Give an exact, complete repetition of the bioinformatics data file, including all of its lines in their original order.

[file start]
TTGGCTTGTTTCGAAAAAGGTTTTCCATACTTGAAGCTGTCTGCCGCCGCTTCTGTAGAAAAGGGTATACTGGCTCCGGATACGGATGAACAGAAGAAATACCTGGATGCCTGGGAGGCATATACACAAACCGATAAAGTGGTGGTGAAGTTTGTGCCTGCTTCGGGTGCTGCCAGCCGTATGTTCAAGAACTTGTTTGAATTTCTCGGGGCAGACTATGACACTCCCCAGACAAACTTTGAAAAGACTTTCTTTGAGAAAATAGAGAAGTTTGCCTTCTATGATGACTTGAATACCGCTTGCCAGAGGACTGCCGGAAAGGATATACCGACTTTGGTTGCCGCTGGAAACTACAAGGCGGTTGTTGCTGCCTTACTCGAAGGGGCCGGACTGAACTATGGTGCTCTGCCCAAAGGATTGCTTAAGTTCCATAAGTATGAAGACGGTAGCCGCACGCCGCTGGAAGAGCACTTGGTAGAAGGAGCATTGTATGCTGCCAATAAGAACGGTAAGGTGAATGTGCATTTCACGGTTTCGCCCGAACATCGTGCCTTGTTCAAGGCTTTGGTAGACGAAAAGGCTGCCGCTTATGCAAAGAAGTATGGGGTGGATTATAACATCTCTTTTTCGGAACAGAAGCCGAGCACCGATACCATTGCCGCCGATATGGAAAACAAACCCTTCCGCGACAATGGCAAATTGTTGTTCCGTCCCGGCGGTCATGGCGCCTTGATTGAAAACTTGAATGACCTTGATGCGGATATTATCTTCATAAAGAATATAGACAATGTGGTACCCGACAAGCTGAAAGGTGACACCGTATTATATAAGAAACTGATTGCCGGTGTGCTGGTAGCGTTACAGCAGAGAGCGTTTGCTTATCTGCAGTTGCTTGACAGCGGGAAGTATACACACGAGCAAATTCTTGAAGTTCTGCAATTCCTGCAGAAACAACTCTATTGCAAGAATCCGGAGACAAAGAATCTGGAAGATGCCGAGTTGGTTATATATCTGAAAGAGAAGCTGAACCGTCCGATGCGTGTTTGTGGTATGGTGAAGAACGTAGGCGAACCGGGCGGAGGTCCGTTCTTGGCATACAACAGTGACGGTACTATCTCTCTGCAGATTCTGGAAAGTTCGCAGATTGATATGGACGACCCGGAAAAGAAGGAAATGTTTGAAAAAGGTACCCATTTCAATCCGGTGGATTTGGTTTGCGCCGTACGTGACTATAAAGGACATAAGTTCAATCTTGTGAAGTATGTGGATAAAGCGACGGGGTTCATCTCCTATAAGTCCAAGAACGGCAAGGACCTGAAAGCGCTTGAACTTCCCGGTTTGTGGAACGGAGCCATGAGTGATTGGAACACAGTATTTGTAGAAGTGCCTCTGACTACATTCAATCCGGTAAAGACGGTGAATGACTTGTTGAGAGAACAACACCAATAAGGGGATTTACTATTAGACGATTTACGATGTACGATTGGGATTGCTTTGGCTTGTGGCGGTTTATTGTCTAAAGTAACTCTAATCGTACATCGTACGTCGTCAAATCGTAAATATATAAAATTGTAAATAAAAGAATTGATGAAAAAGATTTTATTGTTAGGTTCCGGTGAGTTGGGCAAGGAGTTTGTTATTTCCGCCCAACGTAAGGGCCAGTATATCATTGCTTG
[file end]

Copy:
TTGGCTTGTTTCGAAAAAGGTTTTCCATACTTGAAGCTGTCTGCCGCCGCTTCTGTAGAAAAGGGTATACTGGCTCCGGATACGGATGAACAGAAGAAATACCTGGATGCCTGGGAGGCATATACACAAACCGATAAAGTGGTGGTGAAGTTTGTGCCTGCTTCGGGTGCTGCCAGCCGTATGTTCAAGAACTTGTTTGAATTTCTCGGGGCAGACTATGACACTCCCCAGACAAACTTTGAAAAGACTTTCTTTGAGAAAATAGAGAAGTTTGCCTTCTATGATGACTTGAATACCGCTTGCCAGAGGACTGCCGGAAAGGATATACCGACTTTGGTTGCCGCTGGAAACTACAAGGCGGTTGTTGCTGCCTTACTCGAAGGGGCCGGACTGAACTATGGTGCTCTGCCCAAAGGATTGCTTAAGTTCCATAAGTATGAAGACGGTAGCCGCACGCCGCTGGAAGAGCACTTGGTAGAAGGAGCATTGTATGCTGCCAATAAGAACGGTAAGGTGAATGTGCATTTCACGGTTTCGCCCGAACATCGTGCCTTGTTCAAGGCTTTGGTAGACGAAAAGGCTGCCGCTTATGCAAAGAAGTATGGGGTGGATTATAACATCTCTTTTTCGGAACAGAAGCCGAGCACCGATACCATTGCCGCCGATATGGAAAACAAACCCTTCCGCGACAATGGCAAATTGTTGTTCCGTCCCGGCGGTCATGGCGCCTTGATTGAAAACTTGAATGACCTTGATGCGGATATTATCTTCATAAAGAATATAGACAATGTGGTACCCGACAAGCTGAAAGGTGACACCGTATTATATAAGAAACTGATTGCCGGTGTGCTGGTAGCGTTACAGCAGAGAGCGTTTGCTTATCTGCAGTTGCTTGACAGCGGGAAGTATACACACGAGCAAATTCTTGAAGTTCTGCAATTCCTGCAGAAACAACTCTATTGCAAGAATCCGGAGACAAAGAATCTGGAAGATGCCGAGTTGGTTATATATCTGAAAGAGAAGCTGAACCGTCCGATGCGTGTTTGTGGTATGGTGAAGAACGTAGGCGAACCGGGCGGAGGTCCGTTCTTGGCATACAACAGTGACGGTACTATCTCTCTGCAGATTCTGGAAAGTTCGCAGATTGATATGGACGACCCGGAAAAGAAGGAAATGTTTGAAAAAGGTACCCATTTCAATCCGGTGGATTTGGTTTGCGCCGTACGTGACTATAAAGGACATAAGTTCAATCTTGTGAAGTATGTGGATAAAGCGACGGGGTTCATCTCCTATAAGTCCAAGAACGGCAAGGACCTGAAAGCGCTTGAACTTCCCGGTTTGTGGAACGGAGCCATGAGTGATTGGAACACAGTATTTGTAGAAGTGCCTCTGACTACATTCAATCCGGTAAAGACGGTGAATGACTTGTTGAGAGAACAACACCAATAAGGGGATTTACTATTAGACGATTTACGATGTACGATTGGGATTGCTTTGGCTTGTGGCGGTTTATTGTCTAAAGTAACTCTAATCGTACATCGTACGTCGTCAAATCGTAAATATATAAAATTGTAAATAAAAGAATTGATGAAAAAGATTTTATTGTTAGGTTCCGGTGAGTTGGGCAAGGAGTTTGTTATTTCCGCCCAACGTAAGGGCCAGTATATCATTGCTTG